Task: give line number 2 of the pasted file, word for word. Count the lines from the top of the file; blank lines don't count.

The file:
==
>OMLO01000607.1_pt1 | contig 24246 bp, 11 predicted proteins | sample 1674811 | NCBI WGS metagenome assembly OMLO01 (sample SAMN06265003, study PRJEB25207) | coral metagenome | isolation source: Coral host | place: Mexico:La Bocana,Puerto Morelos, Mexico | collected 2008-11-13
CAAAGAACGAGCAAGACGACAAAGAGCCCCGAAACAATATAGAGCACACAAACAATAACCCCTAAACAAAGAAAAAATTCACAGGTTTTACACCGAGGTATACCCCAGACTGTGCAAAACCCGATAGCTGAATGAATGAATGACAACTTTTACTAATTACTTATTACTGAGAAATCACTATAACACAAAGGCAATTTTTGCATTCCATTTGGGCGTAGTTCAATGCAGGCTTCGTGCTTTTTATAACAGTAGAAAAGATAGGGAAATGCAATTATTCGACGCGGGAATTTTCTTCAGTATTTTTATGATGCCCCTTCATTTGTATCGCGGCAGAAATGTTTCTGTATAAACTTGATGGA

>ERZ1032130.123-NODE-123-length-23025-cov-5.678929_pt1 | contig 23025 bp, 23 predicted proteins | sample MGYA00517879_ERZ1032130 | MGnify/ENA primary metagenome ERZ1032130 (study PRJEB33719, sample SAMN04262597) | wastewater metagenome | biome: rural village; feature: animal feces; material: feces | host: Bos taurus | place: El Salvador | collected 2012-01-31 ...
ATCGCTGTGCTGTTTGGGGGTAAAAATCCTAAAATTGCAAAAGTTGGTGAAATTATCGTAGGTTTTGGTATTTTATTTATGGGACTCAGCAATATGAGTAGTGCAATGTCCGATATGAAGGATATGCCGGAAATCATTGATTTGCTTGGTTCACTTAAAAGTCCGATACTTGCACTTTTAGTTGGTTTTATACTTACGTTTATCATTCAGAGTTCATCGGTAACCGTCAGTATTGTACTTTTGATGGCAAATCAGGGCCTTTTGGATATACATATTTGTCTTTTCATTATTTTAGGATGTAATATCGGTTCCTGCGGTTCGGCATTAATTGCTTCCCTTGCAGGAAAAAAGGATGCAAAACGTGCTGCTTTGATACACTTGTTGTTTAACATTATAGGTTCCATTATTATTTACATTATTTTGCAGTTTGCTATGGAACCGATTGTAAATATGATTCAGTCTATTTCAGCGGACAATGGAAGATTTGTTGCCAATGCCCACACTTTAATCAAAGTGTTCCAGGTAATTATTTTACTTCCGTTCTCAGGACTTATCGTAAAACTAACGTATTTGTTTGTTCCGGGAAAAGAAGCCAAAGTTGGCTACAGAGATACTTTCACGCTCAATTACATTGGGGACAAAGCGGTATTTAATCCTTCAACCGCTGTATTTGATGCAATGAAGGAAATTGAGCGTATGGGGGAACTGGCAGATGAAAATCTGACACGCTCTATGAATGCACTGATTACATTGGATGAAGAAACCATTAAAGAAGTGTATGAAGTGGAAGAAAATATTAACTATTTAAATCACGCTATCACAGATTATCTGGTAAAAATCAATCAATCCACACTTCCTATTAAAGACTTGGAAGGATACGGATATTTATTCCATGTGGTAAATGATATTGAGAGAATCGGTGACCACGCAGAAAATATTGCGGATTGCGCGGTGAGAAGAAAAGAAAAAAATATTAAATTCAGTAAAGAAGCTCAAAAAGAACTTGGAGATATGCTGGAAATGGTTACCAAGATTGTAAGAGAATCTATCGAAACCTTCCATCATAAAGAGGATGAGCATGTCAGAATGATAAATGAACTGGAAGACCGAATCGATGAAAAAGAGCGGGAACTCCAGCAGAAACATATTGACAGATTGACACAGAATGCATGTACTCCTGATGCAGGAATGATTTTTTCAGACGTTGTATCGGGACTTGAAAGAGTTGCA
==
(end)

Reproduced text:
CAAAGAACGAGCAAGACGACAAAGAGCCCCGAAACAATATAGAGCACACAAACAATAACCCCTAAACAAAGAAAAAATTCACAGGTTTTACACCGAGGTATACCCCAGACTGTGCAAAACCCGATAGCTGAATGAATGAATGACAACTTTTACTAATTACTTATTACTGAGAAATCACTATAACACAAAGGCAATTTTTGCATTCCATTTGGGCGTAGTTCAATGCAGGCTTCGTGCTTTTTATAACAGTAGAAAAGATAGGGAAATGCAATTATTCGACGCGGGAATTTTCTTCAGTATTTTTATGATGCCCCTTCATTTGTATCGCGGCAGAAATGTTTCTGTATAAACTTGATGGA